Lateral ankle sprains (LAS) account for 10-30% of all sports injuries, and are also common in non-athletic populations. Recurrent LAS are common, and evidence suggests that those with previous sprains are twice as likely to have repeated injuries. Many people who have LAS are not adequately rehabilitated to overcome their current injury or to prevent re-injury. In fact, most are not rehabilitated or educated at all. Medical literature supports conservative treatment with early functional rehabilitation for LAS.

When compared to control groups, LAS patients who undergo an active supervised rehab program that includes manual therapy techniques demonstrate significantly improved function, reduced pain, and have about a 30% reduction in recurrent sprains.

Goals of Rehabilitation

The primary goals of LAS rehabilitation are rapid pain relief, full restoration of range of motion, and proprioception, thereby restoring full activity as soon as possible.

Rehabilitation of Lateral Ankle Sprains

Key Components of Rehabilitation

I advocate a four-part rehabilitation program for the treatment of LAS:

Phase 1 (Acute Phase)

Involves rest or relative rest, compression, elevation, and ice. We also begin non weight bearing range of motion exercises and walking as tolerated.

Phase 2 (Transition Phase)

Emphasizes restoration of full ankle ROM through appropriate exercises and manual techniques. We transition to weight bearing exercises during this phase and begin early proprioception and balance exercises.

Phase 3 (Strengthening Phase)

Emphasizes muscle strength, moderate to high-level proprioception exercises, balance and return to full function (non-athletic). This is generally the final phase of treatment for the non-athlete.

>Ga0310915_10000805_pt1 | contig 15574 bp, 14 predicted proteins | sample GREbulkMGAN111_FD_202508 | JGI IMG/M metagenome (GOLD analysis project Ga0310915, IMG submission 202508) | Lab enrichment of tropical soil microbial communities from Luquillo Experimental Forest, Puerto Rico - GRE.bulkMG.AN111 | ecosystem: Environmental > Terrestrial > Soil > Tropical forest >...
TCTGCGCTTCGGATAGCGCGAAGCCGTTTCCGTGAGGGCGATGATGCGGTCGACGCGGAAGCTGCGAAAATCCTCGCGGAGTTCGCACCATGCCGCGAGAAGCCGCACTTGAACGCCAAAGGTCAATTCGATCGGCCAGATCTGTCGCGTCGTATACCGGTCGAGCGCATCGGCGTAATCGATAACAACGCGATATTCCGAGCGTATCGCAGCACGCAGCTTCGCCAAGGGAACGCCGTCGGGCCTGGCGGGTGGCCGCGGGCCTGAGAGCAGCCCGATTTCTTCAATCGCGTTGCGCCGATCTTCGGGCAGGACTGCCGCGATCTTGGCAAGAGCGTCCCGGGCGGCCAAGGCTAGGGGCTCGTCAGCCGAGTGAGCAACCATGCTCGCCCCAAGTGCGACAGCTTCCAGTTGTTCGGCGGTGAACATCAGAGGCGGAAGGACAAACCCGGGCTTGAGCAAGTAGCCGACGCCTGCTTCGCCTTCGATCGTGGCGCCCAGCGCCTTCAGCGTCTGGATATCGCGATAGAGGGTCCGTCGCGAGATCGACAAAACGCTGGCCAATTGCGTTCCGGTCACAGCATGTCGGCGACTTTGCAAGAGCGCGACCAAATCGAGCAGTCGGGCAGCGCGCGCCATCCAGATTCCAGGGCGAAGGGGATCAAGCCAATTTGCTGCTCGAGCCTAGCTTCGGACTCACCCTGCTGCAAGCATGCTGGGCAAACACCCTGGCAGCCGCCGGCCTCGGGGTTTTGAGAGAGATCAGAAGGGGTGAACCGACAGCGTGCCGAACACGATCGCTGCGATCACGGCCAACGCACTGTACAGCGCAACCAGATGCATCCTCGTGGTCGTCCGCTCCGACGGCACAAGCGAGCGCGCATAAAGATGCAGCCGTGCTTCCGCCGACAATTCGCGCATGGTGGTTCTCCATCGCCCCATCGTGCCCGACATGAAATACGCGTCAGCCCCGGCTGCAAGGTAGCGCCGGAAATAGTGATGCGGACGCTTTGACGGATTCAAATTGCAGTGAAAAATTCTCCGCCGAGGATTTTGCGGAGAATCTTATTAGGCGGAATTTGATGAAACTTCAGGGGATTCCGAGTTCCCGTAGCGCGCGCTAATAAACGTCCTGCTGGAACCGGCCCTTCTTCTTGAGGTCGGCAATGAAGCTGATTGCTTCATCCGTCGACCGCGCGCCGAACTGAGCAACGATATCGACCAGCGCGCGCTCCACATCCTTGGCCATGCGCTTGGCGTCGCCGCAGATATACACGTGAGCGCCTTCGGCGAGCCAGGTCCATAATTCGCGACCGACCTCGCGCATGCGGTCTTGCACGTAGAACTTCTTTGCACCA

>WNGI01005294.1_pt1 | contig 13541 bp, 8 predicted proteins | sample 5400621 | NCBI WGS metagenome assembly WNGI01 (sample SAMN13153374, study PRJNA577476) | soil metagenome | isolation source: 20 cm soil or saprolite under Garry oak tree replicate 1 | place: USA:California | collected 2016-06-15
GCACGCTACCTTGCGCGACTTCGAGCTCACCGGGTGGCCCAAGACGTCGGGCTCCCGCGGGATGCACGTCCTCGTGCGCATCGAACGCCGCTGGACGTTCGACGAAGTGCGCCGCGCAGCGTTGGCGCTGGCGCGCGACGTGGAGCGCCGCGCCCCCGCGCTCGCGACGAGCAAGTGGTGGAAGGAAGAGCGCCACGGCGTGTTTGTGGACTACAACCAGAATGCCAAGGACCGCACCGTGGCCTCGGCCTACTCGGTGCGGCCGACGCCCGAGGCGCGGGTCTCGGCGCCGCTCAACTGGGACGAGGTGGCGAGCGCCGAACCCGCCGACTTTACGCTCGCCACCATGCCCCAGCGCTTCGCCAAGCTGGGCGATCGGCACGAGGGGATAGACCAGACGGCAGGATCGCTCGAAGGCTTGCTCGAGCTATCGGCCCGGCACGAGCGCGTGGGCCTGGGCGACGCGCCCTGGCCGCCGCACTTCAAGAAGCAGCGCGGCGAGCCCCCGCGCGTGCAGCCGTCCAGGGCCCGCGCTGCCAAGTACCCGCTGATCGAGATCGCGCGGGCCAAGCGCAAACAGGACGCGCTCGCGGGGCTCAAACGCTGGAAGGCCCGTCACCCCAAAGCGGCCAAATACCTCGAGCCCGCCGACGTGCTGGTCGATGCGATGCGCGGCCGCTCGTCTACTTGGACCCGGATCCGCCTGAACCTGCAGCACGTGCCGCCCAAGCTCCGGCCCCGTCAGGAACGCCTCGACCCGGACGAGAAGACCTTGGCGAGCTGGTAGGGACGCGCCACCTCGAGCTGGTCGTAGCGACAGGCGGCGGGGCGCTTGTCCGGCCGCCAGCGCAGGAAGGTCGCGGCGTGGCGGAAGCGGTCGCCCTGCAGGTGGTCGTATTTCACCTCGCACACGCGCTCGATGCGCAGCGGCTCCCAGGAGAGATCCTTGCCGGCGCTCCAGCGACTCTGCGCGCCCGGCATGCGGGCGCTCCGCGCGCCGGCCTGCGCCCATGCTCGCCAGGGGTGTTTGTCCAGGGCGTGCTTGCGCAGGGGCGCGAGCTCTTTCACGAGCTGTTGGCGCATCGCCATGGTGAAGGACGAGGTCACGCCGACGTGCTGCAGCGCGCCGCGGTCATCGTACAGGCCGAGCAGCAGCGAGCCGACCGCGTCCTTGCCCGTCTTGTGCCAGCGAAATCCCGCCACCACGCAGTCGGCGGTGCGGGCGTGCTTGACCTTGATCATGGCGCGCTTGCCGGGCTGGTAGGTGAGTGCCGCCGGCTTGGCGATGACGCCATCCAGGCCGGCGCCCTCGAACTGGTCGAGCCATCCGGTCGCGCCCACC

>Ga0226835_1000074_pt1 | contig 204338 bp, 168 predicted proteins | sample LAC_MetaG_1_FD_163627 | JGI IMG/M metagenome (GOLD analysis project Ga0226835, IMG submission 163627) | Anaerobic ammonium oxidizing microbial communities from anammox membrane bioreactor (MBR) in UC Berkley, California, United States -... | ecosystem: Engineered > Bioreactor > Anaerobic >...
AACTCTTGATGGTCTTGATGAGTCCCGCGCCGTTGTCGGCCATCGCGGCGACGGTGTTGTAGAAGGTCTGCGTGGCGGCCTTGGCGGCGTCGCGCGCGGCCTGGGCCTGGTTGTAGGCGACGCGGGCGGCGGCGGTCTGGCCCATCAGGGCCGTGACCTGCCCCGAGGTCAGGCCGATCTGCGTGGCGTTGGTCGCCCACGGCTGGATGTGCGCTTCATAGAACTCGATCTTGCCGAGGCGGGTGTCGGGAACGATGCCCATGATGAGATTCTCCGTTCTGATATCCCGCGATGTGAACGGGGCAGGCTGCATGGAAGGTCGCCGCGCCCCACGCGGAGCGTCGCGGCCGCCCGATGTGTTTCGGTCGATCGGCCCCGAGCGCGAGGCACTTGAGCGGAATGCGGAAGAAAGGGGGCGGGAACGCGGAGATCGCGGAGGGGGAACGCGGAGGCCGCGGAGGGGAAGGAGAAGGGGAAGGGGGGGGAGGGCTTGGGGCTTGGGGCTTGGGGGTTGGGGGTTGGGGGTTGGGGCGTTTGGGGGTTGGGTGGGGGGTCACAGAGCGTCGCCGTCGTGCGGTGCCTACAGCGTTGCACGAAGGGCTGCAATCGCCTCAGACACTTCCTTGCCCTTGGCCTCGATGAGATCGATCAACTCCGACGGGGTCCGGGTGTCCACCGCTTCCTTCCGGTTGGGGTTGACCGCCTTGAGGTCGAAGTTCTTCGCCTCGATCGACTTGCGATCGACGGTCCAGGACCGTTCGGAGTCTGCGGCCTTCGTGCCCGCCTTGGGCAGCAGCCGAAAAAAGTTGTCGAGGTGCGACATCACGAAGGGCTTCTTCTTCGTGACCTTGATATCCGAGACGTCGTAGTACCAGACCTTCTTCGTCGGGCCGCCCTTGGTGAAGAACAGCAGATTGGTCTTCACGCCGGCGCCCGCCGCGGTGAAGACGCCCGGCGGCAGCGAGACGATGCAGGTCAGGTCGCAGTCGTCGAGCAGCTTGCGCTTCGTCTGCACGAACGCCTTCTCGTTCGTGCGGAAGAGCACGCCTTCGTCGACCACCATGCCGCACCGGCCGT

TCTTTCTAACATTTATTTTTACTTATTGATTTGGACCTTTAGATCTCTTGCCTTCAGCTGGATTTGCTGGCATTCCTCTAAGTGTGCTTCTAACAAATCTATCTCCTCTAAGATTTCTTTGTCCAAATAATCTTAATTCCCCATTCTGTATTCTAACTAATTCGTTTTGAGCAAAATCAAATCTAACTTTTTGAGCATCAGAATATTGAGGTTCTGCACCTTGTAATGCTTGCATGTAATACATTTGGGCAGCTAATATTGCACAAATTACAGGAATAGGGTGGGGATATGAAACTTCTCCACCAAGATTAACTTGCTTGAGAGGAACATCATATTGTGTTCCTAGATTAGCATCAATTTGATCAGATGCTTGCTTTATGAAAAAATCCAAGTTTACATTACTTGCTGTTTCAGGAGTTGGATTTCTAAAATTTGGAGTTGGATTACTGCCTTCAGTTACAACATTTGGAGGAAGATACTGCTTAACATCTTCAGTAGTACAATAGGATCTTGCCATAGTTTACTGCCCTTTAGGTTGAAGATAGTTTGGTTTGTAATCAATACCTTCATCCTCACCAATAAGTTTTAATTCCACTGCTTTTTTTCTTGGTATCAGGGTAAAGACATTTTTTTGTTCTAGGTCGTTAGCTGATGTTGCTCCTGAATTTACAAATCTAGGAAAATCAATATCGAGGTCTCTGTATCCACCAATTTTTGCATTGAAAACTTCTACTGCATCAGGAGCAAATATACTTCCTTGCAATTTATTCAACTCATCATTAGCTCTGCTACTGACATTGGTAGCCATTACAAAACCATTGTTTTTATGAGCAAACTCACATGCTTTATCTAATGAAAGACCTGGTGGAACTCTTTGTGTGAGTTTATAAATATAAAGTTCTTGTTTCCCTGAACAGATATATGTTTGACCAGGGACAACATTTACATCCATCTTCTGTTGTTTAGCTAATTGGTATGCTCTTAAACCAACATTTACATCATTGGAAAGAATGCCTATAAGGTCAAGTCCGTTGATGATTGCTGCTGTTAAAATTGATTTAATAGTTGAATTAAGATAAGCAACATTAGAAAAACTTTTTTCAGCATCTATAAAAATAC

Phase 4 (Return to Activity)

Emphasizes full return to activity for the athlete. I use sports-specific activities and high-level exercises to ensure the patient is ready for discharge. An individual’s progression through these phases is variable, it is my responsibility to ensure each patient is ready before I advance his/her program.

Measuring Outcomes

I use the Lower Extremity Functional Scale (LEFS) to measure the results of my rehab efforts. This is a self-report questionnaire scored from 0 (very low function) to 80 (very high function). The LAS patients I have treated had an average initial score on the LEFS of 43/80, and the average final LEFS rose to 67/80. The average number of visits to achieve these results was 10.


  • McKenzie, R., & May, S. (2000). The Human Extremities: Mechanical Diagnosis and Therapy. Wellington, New Zealand: Spinal Publications New Zealand Ltd.
  • Van Ochten, J. M., Van Middlekoop, M., Meuffels, D., & Bierma-Zeinstra, S. M. (2014). Chronic Complaints After Ankle Sprains: A Systematic Review on Effectiveness of Treatments. JOSPT, 44(11), 862-871.
  • Cleland, J., Mintken, P., McDevitt, A., Bieniek, M., Carpenter, K., Kulp, K., et al. (2013). Manual physical therapy and exercise versus supervised home exercise in the management of patients with inversion ankle sprain: A multicenter randomized clinical trial. JOSPT, 443-455.

Similar Posts

Leave a Reply

Your email address will not be published. Required fields are marked *